Monday, 2 May 2011
Kennedy Room (1st Floor) (Omni Parker House )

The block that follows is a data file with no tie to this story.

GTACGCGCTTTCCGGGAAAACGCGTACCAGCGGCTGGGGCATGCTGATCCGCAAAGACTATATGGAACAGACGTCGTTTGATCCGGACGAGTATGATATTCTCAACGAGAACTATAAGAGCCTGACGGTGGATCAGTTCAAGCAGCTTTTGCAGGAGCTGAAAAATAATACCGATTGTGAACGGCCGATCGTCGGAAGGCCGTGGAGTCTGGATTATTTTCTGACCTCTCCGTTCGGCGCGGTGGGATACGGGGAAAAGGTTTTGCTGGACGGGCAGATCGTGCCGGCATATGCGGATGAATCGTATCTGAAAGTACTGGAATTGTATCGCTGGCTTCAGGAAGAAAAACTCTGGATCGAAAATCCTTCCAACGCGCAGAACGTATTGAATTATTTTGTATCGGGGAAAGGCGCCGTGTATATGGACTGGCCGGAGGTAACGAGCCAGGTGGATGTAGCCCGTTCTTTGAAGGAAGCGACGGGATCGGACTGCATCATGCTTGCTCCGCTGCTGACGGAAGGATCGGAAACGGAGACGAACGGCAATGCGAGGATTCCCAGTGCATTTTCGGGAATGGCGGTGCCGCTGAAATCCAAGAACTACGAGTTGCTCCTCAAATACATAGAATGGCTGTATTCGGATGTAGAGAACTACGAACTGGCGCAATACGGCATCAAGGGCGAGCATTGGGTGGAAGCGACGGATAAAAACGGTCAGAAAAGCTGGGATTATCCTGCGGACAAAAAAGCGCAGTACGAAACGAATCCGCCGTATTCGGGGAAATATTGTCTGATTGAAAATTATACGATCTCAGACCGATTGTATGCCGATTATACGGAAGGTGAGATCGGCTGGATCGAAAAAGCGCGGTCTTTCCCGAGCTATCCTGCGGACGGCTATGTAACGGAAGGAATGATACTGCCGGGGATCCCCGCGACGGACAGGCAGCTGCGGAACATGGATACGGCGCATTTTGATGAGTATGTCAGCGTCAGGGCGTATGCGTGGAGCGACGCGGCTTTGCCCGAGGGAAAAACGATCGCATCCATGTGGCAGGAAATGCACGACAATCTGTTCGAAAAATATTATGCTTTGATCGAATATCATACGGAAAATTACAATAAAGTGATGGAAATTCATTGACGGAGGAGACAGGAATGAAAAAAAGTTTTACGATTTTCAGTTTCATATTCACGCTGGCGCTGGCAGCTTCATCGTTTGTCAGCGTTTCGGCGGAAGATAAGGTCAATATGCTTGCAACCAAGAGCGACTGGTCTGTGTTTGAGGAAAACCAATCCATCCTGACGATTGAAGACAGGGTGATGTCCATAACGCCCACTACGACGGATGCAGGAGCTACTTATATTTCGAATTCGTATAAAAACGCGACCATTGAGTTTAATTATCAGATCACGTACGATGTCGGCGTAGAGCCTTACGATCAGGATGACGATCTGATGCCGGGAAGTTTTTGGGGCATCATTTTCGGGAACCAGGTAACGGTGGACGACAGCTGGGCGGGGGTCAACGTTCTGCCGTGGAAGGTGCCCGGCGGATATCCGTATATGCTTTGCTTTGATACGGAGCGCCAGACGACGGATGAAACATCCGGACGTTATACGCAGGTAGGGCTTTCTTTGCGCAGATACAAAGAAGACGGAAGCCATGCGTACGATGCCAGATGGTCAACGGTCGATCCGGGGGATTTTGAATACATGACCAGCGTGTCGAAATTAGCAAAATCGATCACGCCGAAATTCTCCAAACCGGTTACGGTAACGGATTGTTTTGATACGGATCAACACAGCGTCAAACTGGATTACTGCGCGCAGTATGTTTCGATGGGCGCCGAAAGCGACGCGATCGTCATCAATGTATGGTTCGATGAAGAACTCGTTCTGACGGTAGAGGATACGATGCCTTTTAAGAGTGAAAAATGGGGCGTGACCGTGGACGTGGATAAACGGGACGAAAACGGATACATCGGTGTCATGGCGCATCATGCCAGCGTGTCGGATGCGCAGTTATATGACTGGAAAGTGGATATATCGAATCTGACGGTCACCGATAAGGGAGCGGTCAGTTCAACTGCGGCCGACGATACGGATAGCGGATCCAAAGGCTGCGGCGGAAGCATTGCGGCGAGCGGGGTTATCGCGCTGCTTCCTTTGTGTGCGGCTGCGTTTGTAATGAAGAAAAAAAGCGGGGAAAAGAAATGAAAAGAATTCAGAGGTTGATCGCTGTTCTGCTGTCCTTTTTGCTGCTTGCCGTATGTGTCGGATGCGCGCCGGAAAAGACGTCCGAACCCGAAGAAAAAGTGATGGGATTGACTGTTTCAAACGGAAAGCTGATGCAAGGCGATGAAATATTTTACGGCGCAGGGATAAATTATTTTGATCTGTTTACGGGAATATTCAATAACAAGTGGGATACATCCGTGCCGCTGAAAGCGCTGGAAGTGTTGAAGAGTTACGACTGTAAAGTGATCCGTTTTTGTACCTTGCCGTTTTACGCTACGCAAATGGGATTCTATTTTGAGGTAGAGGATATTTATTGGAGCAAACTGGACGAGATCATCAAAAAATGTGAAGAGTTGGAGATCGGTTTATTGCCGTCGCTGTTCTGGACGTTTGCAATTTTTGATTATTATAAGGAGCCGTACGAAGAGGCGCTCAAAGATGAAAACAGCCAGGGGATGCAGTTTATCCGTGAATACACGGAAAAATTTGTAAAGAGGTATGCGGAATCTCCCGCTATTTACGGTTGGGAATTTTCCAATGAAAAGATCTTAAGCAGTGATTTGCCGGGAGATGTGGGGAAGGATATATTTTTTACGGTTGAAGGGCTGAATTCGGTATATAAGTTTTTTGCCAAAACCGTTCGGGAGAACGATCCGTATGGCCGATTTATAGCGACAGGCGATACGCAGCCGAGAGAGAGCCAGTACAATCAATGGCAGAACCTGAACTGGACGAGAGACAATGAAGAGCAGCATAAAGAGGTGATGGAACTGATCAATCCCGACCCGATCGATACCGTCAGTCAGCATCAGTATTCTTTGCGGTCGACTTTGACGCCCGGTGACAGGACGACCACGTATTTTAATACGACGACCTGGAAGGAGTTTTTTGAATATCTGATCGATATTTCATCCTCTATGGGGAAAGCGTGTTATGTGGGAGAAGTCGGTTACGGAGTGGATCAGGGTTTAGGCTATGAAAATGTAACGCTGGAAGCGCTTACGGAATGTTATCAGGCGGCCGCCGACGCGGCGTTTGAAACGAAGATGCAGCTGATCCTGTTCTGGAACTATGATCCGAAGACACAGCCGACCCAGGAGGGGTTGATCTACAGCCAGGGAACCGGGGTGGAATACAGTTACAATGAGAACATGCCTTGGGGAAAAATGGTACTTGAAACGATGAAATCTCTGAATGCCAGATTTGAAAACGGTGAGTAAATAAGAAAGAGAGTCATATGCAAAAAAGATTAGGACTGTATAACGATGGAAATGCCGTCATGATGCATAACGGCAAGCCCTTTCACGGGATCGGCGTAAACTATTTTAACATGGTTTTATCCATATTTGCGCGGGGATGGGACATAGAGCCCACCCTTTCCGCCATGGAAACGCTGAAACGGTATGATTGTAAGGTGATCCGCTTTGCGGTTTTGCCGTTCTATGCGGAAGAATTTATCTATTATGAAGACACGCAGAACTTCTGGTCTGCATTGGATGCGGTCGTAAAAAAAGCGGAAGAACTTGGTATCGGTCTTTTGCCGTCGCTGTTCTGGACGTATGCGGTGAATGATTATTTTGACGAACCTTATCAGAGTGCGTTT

The arctic hydrologic cycle is known to be changing quickly, as air temperatures increase, glaciers melt, and permafrost thaws. Because the region is data sparse, climate models and reanalyses can be important tools for studying hydroclimatological change. Grid cell size and scale-dependent physics in climate models, however, impact the resolution of key hydroclimatological processes. An effort is described wherein several new regional models and reanalyses are compared to raw and bias-corrected observations for the Alaska domain for the period 2000-2008. These include a 15 km run of the Weather Research and Forecasting model (WRF) laterally-forced by the Community Atmospheric Model 3.1 (CAM3.1), a 15 km run of WRF laterally-forced by the National Center for Environmental Prediction (NCEP) reanalysis, 1 degree CAM-HOMME (a newly developed dynamically core for CAM), a reconstructed precipitation product derived from the NASA Catchment Land Surface Model, the Arctic Regional Reanalysis, and station data.
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